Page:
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Savage Messiah: How Dr. Jordan Peterson Is Saving Western Civilization Kindle Edition
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|Length: 337 pages||Word Wise: Enabled||Enhanced Typesetting: Enabled|
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About the Author
- Publication date : January 21, 2020
- File size : 4298 KB
- Word Wise : Enabled
- Print length : 337 pages
- Publisher : St. Martin's Press (January 21, 2020)
- ASIN : B07SCV5B34
- Language: : English
- Enhanced typesetting : Enabled
- Page numbers source ISBN : 1250251427
- Text-to-Speech : Enabled
- X-Ray : Enabled
- Lending : Not Enabled
- Best Sellers Rank: #89,550 in Kindle Store (See Top 100 in Kindle Store)
- Customer Reviews:
Top reviews from the United States
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Finished it! Came away with a strong appreciation for who Jordan Peterson is, the struggles he and his family has gone through, the richness of his worldview, and the challenges of confronting an opposing worldview with all the human darkness that entails (counter expressions of anger and hatred). Why we humans have to be so arrogant, billigerent, intolerant, and unkind in the midst of trying to figure our way through the world is beyond me.
Oh, and one other spot where I have to seriously question the author of this work. When describing Jordan's early years of struggle with nihilism, the author writes about Nietzsche stating that he "wrote that Christianity was an antidote to the despair, the nausea, of meaninglessness, . . ." WHAT? This assertion runs counter to everything I've ever heard about Nietzsche. My limited understanding of Nietzsche is that his "antidote to despair" was the Ubermensch, the Superman that would rise above the weak and failed Christian worldview and ethical system. Nietzsche saw that the demise of Christianity WOULD LEAD TO DESPAIR, and the Ubernensch was the way forward, but I've never heard it said that he saw Christianity as the "antidote". Nietsche was not a fan of Christianity at all and I'm baffled how the author could assert that he saw it as an "antidote".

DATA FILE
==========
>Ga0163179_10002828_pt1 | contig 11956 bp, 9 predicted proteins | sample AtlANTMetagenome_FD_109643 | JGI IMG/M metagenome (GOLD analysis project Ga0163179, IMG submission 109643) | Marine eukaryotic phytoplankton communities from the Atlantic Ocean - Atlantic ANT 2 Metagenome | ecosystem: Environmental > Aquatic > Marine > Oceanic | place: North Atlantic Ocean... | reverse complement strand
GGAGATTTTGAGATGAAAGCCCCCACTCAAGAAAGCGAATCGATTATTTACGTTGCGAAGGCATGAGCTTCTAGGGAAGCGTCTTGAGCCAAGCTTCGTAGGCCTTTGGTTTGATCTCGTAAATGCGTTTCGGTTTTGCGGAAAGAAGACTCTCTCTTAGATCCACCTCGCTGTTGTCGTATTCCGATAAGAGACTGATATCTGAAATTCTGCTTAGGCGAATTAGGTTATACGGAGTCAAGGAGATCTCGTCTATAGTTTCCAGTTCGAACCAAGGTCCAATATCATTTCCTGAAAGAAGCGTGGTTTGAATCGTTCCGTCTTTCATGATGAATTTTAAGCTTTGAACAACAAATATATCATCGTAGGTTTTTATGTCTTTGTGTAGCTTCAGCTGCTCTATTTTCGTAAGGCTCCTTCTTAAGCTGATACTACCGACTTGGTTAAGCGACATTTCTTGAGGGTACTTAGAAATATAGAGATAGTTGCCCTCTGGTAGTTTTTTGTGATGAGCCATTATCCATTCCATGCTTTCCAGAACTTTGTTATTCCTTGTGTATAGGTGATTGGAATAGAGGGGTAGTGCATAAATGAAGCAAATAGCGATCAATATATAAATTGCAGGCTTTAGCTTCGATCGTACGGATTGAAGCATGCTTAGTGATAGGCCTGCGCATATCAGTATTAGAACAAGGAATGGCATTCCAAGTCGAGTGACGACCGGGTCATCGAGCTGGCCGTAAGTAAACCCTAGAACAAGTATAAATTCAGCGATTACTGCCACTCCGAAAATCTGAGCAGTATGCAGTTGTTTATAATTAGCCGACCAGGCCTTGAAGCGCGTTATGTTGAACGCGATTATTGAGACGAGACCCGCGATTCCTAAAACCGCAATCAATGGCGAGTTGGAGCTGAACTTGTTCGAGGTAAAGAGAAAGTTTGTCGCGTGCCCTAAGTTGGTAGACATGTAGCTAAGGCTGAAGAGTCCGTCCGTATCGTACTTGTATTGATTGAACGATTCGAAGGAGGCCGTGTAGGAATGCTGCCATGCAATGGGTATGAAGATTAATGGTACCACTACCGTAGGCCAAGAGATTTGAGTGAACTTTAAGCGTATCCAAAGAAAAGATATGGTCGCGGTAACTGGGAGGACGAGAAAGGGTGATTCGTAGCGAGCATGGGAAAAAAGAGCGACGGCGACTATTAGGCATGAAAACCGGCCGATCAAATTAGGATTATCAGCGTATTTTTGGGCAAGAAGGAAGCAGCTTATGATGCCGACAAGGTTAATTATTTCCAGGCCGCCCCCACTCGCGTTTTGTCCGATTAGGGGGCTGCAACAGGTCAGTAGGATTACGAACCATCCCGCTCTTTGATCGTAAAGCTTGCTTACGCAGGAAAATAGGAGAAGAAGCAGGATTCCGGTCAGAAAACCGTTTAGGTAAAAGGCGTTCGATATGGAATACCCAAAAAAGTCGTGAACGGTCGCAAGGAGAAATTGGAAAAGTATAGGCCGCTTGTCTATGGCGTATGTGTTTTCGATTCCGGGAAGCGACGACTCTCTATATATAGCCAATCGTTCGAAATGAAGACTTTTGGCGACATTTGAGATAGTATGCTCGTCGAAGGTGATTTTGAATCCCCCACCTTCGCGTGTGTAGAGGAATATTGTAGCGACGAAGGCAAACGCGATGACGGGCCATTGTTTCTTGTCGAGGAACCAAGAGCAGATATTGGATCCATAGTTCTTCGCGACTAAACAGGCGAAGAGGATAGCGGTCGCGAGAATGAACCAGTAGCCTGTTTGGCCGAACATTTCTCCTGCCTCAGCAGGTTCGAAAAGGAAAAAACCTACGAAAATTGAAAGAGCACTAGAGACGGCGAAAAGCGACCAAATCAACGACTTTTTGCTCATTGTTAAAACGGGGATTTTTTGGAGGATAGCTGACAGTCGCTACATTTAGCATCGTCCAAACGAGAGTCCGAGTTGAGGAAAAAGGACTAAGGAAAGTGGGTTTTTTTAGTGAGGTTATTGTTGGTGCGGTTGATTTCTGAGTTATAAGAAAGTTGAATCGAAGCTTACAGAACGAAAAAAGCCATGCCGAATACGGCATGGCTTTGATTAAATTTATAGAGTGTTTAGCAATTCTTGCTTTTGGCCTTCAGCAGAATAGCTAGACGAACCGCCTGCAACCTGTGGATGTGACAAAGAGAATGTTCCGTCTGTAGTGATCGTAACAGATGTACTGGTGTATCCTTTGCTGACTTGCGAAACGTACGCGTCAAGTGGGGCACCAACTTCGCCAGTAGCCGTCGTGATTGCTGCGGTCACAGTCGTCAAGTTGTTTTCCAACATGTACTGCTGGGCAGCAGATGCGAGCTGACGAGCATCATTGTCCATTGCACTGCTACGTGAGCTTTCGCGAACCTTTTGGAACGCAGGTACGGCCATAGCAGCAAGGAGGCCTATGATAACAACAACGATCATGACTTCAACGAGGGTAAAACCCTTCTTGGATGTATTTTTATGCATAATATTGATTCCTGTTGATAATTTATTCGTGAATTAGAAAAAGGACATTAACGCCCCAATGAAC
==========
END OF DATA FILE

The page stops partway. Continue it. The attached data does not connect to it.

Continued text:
With that intro, I give the book a 5 star rating for the following reasons:
1) Because it is a very good chronological story of how this now controversial man came to his world view. It tells how he sought to understand man's inhumanity to man and the great capacity for evil that resides in us if we let it overwhelm us.
2) This biography fills in the missing pieces as to how Peterson, who has clearly helped so many people and been such a good influence on his students, male and female, and people of all ages ages and backgrounds became such a controversial figure just for telling scientific truths. I wanted to know how it happened that a man who taught such basic, good rules to live by, as well as essential psychology necessary to understanding the human condition, could be ganged up on by media, particularly female media personalities.
3) The final reason for the 5 stars is to counter the obvious troll ratings which began appearing the minute his enemies became aware of this book.
As for the book itself, for me it is a really well done, simple biographical account of how Dr. Peterson came to see the world as it was, how it is, and how it can be. And then it clearly lays out the forces behind the efforts to destroy him for telling us about it and cautioning us so we don't proceed to repeat the horrors of the past.
I look forward to reading more of Jim Proser's work starting with his book "No Better Friend, No Worse Enemy: The Life of General James Mattis".
A couple of years ago I watched “The Physiological Significance of the Biblical Stories: Genesis” and was able to follow, more or less, Mr. Peterson’s points. He’s light-years ahead of me in his thinking, though, obviously a very intelligent and challenging mind to follow. This may have been part of the struggle for Jim Proser, like trying to explain the Black Hole in Cliff's Notes. I’ll continue to watch for books by Proser, though. It’s obvious he dedicated a lot of time, energy and thought into this biography. The subject gets 5 stars; the disjointed writing style gets 3 stars.
(I received an advance copy of this book from NetGalley in exchange for an unbiased review. Thank you to St. Martin’s Press and NetGalley for making it available.)